Money & Banking

Repo rate hike may still be three-four quarters away

| Updated on August 02, 2021

MPC likely to maintain status quo on August 6 and persist with the accommodative policy stance to nurture economic recovery


There has been a lot of volatility in the fixed income market in the last one-and-a-half years on the domestic as well as global fronts amid the pandemic. As the pandemic spread across the world, central banks cut rates and infused liquidity into the market.

By December 2020, when the world felt it has overcome the problem, the second wave struck. As we come out of the second wave, governments all over the world are cautious about the Delta wave.

In this backdrop, as members of the Monetary Policy Committee (MPC) go into a huddle between August 4 to 6, they will size up the retail inflation reading, which has been above the MPC’s upper tolerance level of 6 per cent in May and June, and the anaemic growth.

The members are seen voting in favour of keeping the repo rate unchanged and persisting with the accommodative policy stance to nurture economic recovery and sustain it.

Once growth gains momentum and is back to the pre-pandemic levels, the MPC is expected to gradually drain the excess liquidity from the financial system, then change the policy stance and, finally, start hiking rates.

Given that the MPC is committed to revive and sustain growth on a durable basis and continue to mitigate the impact of Covid-19 on the economy, a rate hike may be three-four quarters away.

Focus on growth

So, in the upcoming bi-monthly monetary policy review, the MPC is expected to stay focussed on growth since the economy is opening up gradually and, by October policy, the RBI may react in line with global rates, which may start inching upwards. The 10-year yield is expected to trade in the range of 6.00-6.25 per cent in the near term and may start moving upwards gradually.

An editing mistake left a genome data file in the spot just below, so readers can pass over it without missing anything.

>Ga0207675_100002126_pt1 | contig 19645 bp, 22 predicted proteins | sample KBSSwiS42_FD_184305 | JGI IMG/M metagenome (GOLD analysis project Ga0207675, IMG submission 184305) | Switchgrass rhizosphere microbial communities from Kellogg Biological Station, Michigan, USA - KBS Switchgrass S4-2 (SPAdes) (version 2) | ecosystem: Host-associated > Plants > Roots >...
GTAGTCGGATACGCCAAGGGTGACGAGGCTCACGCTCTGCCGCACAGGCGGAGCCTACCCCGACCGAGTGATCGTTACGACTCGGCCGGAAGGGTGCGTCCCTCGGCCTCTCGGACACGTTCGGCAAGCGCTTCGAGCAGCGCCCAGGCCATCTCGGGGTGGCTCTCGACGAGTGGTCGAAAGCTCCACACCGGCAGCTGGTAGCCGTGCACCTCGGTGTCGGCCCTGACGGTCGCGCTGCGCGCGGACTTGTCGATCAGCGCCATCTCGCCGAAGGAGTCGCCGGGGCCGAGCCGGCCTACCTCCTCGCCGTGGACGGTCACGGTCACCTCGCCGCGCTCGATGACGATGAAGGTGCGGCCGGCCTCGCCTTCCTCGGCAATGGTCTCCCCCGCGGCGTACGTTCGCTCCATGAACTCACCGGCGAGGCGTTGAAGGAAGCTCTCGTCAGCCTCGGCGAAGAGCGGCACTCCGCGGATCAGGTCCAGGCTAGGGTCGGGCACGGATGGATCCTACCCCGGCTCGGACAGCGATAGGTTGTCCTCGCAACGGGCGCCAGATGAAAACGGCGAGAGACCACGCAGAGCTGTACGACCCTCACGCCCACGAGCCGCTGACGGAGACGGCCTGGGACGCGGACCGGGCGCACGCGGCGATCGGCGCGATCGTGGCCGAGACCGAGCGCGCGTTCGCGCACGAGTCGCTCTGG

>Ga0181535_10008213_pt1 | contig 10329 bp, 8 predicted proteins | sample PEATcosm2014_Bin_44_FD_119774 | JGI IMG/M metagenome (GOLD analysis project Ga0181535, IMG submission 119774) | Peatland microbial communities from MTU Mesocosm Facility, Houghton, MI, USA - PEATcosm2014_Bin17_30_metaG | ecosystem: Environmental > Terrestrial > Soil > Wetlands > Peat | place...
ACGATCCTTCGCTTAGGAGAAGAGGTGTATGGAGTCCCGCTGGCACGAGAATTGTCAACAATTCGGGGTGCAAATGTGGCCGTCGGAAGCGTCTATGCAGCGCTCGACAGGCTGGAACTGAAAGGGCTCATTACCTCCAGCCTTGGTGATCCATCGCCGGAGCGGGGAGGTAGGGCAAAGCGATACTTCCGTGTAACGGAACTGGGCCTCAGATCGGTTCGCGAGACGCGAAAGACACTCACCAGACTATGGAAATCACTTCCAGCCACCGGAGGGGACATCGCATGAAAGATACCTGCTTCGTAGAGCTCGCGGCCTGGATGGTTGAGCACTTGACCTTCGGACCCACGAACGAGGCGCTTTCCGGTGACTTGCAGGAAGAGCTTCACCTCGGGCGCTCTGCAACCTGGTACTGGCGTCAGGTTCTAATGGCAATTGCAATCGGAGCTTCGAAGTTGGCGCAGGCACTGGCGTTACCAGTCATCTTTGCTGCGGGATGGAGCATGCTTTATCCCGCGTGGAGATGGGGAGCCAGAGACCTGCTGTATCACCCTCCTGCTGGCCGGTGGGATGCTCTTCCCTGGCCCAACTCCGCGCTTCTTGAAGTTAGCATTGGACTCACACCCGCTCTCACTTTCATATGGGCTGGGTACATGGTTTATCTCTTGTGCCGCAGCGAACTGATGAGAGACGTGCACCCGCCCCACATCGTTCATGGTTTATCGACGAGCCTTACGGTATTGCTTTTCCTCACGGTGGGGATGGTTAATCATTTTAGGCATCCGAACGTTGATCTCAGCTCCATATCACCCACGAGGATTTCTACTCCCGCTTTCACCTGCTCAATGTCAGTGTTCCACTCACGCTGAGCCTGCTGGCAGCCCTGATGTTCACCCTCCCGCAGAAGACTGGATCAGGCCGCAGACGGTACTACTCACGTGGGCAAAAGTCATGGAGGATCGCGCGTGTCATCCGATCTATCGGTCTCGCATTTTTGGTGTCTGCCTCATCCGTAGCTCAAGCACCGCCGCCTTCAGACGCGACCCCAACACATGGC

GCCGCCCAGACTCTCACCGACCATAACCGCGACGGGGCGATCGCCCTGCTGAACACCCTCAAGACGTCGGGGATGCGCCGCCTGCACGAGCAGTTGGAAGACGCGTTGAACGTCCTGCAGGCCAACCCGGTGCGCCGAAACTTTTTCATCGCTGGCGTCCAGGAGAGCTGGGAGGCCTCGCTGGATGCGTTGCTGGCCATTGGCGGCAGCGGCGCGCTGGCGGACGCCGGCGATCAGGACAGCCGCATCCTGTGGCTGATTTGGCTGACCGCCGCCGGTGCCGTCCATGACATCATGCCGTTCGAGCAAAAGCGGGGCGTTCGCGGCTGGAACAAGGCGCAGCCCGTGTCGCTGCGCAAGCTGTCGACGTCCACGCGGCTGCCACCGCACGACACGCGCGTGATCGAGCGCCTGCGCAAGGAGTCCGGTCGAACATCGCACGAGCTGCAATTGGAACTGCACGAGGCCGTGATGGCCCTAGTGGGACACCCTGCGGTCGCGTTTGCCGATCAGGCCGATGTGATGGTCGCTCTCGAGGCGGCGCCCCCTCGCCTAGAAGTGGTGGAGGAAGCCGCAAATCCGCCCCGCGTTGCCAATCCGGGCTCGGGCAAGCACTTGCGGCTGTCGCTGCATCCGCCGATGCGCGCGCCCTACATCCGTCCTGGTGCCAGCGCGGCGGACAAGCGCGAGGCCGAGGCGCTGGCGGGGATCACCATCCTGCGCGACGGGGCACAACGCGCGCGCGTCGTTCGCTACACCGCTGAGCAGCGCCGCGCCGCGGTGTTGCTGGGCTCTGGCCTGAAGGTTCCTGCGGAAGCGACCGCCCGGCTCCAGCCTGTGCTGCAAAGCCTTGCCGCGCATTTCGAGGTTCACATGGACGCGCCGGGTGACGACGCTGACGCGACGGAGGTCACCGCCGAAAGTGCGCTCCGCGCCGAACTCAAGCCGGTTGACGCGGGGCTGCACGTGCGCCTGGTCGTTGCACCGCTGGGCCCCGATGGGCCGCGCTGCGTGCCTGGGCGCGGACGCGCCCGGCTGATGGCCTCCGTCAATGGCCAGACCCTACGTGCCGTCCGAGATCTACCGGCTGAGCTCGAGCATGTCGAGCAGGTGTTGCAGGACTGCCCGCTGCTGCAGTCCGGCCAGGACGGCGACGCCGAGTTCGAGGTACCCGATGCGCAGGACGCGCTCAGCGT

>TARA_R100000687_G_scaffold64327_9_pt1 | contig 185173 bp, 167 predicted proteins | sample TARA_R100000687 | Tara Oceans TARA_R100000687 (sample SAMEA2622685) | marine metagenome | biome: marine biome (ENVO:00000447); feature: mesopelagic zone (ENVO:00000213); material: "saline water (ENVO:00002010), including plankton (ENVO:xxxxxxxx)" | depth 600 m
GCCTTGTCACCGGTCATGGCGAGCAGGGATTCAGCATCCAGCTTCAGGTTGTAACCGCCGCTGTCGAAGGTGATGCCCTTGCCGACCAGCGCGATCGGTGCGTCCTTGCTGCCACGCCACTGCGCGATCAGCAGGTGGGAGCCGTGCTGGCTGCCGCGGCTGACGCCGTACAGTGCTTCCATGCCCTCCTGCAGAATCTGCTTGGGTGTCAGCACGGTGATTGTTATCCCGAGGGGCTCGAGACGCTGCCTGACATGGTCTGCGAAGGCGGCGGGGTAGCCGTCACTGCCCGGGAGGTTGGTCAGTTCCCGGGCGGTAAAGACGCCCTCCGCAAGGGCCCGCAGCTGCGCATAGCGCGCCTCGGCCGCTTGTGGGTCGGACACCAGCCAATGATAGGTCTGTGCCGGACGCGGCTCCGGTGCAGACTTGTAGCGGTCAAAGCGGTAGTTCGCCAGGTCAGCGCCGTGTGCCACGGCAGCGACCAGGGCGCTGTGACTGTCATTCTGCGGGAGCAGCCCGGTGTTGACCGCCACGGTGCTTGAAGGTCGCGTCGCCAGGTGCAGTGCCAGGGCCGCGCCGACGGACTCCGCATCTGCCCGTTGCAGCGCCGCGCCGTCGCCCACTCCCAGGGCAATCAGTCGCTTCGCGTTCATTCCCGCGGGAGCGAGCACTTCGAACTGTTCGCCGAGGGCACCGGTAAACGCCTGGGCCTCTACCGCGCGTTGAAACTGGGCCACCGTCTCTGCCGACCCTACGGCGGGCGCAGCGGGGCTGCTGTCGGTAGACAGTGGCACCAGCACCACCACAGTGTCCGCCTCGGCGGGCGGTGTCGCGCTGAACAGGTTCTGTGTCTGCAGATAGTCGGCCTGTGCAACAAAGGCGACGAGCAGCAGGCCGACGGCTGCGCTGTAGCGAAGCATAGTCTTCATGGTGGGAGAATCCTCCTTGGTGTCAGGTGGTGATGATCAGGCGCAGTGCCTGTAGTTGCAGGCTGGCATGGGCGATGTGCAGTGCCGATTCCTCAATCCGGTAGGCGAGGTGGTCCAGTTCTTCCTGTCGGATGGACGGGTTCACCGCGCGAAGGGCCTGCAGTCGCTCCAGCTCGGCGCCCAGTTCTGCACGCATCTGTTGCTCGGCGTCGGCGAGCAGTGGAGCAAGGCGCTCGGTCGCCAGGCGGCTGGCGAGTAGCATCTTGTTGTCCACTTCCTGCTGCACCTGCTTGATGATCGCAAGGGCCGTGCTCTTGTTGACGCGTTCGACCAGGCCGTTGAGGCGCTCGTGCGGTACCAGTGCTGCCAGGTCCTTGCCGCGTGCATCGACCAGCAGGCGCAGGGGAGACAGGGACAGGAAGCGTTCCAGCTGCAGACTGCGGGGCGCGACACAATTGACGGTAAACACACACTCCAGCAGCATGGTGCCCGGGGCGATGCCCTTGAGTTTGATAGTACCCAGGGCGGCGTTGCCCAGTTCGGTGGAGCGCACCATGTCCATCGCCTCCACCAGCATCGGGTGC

There was a lot of debate when inflation numbers started inching upwards during the pandemic. How can inflation increase when there is a slowdown? In the backdrop of two consecutively high retail inflation readings above 6 per cent (MPC has a comfort level at 4 per cent), RBI Governor Shaktikanta Das emphasised that these numbers are transitory in nature, and the headline number is expected to come below 6 per cent, going ahead.

The main culprit driving the rising inflation numbers was higher commodity prices, which pushed the input prices upwards, and it further percolated into prices of end products. If input prices keep increasing, firms will pass on this increase to end consumers as demand recovers after the second wave.

At its last meeting, OPEC decided to increase oil production, which has helped bring oil prices down. However, at about $73 a barrel, oil prices continue to be higher than last year’s $45. India, being a net importer of oil, will bear the brunt.

Also, the service industry (contact-intensive sector), which faced severe slowdown due to the pandemic, might see price increase when it opens up. Monsoon will play a key role in food inflation since July is the month when one-third of sowing takes place normally. Hence, most of the sowing will depend on monsoon, going ahead.

Q2 expected to be good

Growth numbers have been volatile since March 2020. As the second wave abated faster than feared, economies all over the world started opening-up gradually. Developed countries with faster vaccination roll-out are opening-up much faster than emerging markets, which are struggling with vaccination due to supply constraints.

On the domestic front, by mid-July 2021, high frequency indicators such as power demand, E-Way bills, power consumption and mobility index were showing positive signs with the gradual unlocking of States.

Government spending is expected to be good even as private investments take some time to pick up. Exports will be the silver lining that will balance the shortfall in growth numbers.

After the second wave, there has been a sharp increase in unemployment rate in rural areas. The MNREGA scheme of the government will play a key role in rural employment and bringing rural consumption back on track.

Overall, the July to September 2021 quarter is expected to be good based on pent-up demand, vaccination drive, favourable policy initiatives in the past and global growth.

Fiscal policy

MPC was the prime moving force last year after Covid outbreak, but going ahead, rate cuts will be less effective. Hence, the baton passes on to fiscal policy from the MPC. It has become imperative for the government to provide employment, food and health-related support to vulnerable sections of the society, and continue with aggressive disinvestment when the equity markets are high.

The downside risks include limited capex plans, partial restrictions in key States and concerns over the third wave, which may impact the industrial as well as service segments. Prolonged economic recovery, if the third wave hits, along with no significant improvement in current vaccination drive due to supply constraint, remain major unforeseen risks.


(The author is CIO-Fixed Income, LIC Mutual Fund. Views expressed are personal)

Published on August 02, 2021

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